Project description:To determine the molecular basis of gene regulation in pancreatic ductal epithelial cells, we developed methods for the isolation of this cell population during mouse development and normal adult homeostasis, as well as in conditions with ductal features (acinar-to-ductal metaplasia (ADM), pancreatic intraepithelial neoplasia (PanIN) and pancreatic ductal adenocarcinoma (PDAC)). Our technique utilizes the specificity of Dolichos biflorus Agglutinin (DBA) lectin marking the entire normal ductal tree, including terminal intercalated ducts (putative sites of stem or progenitor cells) and ductal structures in ADM and PanIN. We used ferromagnetic-labeled DBA lectin to isolate ductal structures. Ductal cells were isolated under the following conditions: (1) Embryonic Development in wild type mice: E14.5, E15.5, E16.5, and postnatal day 1 (P1); (2) Injury and regeneration (pancreatitis) 0, 1, 3, 5 days following cerulein-induced acute pancreatitis. Cerulein is a cholecystokinin analog which produces a self-limited pancreatitis with injury and subsequent regeneration and repair, completed five days after insult; and (3) Pdx1-Cre;LSL-KrasG12D/+ mice aged 10 and 20 weeks that harbor PanIN lesions and a subset develop PDAC. Ductal/PanIN cells were isolated from these mice and appropriate control mice (Pdx1-Cre;Kras+/+). Overall design: Expression profiling of ductal cells at embryonic days 14.5, 15.5, 16.5 and post-natal day 1 as well as days 0, 1, 3 and 5 after acute ceruelin-induced pancreatitis and 10/20 weeks aged Pdx1-Cre;LSL-KrasG12D/+ mice.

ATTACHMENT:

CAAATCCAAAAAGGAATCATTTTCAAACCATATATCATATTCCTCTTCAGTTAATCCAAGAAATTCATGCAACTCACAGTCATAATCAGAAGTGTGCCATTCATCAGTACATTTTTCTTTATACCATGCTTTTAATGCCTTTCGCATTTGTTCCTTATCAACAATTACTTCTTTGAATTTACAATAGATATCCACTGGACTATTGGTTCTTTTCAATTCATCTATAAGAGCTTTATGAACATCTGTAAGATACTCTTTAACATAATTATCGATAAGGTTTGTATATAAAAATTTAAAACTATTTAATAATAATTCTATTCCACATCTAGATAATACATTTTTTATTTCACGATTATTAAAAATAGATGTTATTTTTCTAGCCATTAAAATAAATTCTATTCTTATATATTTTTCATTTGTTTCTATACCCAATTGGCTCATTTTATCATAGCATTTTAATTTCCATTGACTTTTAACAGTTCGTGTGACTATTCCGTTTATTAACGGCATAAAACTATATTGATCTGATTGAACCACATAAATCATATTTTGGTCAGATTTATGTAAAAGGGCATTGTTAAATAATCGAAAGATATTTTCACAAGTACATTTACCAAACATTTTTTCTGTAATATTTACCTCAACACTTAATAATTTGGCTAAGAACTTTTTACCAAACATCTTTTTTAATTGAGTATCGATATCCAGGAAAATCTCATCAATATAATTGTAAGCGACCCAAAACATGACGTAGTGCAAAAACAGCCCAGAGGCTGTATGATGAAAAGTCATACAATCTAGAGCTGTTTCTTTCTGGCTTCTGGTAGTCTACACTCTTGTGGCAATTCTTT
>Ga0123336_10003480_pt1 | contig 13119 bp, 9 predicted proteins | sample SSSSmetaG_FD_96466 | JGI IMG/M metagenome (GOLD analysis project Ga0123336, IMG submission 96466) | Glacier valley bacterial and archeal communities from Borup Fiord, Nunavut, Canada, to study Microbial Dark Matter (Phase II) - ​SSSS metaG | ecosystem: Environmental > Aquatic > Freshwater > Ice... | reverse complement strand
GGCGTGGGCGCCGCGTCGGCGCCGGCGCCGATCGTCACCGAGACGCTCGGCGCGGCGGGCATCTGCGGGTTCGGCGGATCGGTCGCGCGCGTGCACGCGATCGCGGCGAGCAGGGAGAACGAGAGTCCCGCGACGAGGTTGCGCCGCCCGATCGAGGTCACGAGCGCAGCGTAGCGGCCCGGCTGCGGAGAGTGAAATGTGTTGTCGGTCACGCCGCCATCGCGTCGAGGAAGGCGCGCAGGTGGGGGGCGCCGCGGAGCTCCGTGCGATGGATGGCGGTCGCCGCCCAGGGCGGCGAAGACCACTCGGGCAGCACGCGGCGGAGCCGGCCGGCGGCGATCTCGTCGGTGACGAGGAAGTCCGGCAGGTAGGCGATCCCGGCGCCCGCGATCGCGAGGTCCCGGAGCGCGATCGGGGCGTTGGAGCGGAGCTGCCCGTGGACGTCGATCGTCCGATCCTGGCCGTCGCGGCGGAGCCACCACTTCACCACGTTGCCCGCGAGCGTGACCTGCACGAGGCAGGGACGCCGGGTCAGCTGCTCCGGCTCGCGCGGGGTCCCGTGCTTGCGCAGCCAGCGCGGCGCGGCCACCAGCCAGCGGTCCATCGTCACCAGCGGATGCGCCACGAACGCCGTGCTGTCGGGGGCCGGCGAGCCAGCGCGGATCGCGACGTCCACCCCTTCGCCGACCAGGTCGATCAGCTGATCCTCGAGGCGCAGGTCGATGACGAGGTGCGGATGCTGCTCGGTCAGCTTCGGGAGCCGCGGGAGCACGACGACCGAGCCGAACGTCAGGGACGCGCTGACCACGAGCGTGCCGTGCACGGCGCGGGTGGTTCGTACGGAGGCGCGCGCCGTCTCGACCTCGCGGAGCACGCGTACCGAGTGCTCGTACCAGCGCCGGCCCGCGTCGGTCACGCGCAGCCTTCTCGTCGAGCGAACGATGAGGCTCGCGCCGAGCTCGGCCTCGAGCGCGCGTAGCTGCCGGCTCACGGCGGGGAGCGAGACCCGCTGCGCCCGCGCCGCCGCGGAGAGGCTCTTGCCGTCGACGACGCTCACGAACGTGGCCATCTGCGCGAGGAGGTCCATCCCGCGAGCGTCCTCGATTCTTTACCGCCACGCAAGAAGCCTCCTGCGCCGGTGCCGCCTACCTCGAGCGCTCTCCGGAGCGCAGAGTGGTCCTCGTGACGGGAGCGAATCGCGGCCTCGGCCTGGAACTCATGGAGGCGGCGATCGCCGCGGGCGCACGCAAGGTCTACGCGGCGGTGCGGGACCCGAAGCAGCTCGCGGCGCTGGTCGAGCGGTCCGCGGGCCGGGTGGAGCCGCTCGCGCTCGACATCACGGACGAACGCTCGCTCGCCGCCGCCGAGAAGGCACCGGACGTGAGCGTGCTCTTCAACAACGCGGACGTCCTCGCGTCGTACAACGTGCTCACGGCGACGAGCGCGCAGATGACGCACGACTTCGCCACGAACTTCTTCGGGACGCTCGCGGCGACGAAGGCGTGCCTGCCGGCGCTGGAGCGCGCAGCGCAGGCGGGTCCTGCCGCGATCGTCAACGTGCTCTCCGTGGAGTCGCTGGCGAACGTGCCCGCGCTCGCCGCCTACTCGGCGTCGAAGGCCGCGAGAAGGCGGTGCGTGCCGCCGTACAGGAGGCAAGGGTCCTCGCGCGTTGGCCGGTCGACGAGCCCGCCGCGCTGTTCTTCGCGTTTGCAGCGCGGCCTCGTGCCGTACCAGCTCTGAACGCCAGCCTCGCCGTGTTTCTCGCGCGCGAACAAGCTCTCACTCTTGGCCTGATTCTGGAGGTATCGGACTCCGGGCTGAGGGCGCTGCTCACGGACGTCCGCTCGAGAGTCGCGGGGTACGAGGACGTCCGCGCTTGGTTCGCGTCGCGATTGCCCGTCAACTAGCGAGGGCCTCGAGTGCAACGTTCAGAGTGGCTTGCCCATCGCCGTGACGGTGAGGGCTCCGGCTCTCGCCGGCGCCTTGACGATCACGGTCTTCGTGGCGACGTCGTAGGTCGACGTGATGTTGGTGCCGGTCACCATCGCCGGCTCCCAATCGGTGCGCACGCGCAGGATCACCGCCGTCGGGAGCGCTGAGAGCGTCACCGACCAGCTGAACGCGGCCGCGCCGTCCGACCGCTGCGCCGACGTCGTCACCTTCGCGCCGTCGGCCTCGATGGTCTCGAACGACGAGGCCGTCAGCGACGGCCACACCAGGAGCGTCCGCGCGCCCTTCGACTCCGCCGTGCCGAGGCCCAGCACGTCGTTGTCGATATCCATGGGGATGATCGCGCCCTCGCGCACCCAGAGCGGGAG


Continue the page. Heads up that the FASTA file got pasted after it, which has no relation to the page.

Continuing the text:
Project description:BACKGROUND & AIMS:Invasive pancreatic ductal adenocarcinoma is thought to originate from duct-like lesions called pancreatic intraepithelial neoplasia (PanIN). PanINs progress from low grade (PanIN-1) to high grade (PanIN-3) as the cells attain molecular alterations to key regulatory genes, including activating mutations in the KRAS protooncogene. Despite a well-documented progression model, our knowledge of the initiator cells of PanINs and the transcriptional networks and signaling pathways that impact PanIN formation remains incomplete. METHODS:In this study, we examined the importance of the acinar-restricted transcription factor Mist1 to KrasG12D-induced mouse PanIN (mPanIN) formation in 3 different mouse models of pancreatic cancer. RESULTS:In the absence of Mist1 (Mist1KO), KrasG12D-expressing mice exhibited severe exocrine pancreatic defects that were rescued by ectopic expression of Mist1 in acinar cells. mPanIN development was greatly accelerated in Mist1KO/KrasG12D/+ pancreata, and in vitro assays revealed that Mist1KO acinar cells were predisposed to convert to a ductal phenotype and activate epidermal growth factor receptor (EGFR) and Notch-signaling pathways. CONCLUSIONS:We propose that convergence of EGFR, Notch, and Kras pathways in acinar cells lacking Mist1 leads to enhanced mPanIN formation.
Project description:Despite expression of oncogenic KRAS, premalignant pancreatic intraepithelial neoplasia 1 (PanIN1) lesions rarely become fully malignant pancreatic ductal adenocarcinoma (PDAC). The molecular mechanisms through which established risk factors, such as chronic pancreatitis, acinar cell damage, and/or defective autophagy increase the likelihood of PDAC development are poorly understood. We show that accumulation of the autophagy substrate p62/SQSTM1 in stressed KrasG12D acinar cells is associated with PDAC development and maintenance of malignancy in human cells and mice. p62 accumulation promotes neoplastic progression by controlling the NRF2-mediated induction of MDM2, which acts through p53-dependent and -independent mechanisms to abrogate checkpoints that prevent conversion of differentiated acinar cells to proliferative ductal progenitors. MDM2 targeting may be useful for preventing PDAC development in high-risk individuals.